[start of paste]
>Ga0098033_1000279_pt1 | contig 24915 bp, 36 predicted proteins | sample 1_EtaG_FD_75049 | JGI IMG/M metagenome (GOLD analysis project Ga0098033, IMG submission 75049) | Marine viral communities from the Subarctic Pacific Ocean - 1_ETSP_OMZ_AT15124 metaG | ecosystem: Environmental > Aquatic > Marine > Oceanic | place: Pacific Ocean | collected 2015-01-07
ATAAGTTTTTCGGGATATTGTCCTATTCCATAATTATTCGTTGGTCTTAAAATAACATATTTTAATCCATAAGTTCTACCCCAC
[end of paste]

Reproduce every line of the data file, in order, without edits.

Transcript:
>Ga0098033_1000279_pt1 | contig 24915 bp, 36 predicted proteins | sample 1_EtaG_FD_75049 | JGI IMG/M metagenome (GOLD analysis project Ga0098033, IMG submission 75049) | Marine viral communities from the Subarctic Pacific Ocean - 1_ETSP_OMZ_AT15124 metaG | ecosystem: Environmental > Aquatic > Marine > Oceanic | place: Pacific Ocean | collected 2015-01-07
ATAAGTTTTTCGGGATATTGTCCTATTCCATAATTATTCGTTGGTCTTAAAATAACATATTTTAATCCATAAGTTCTACCCCAC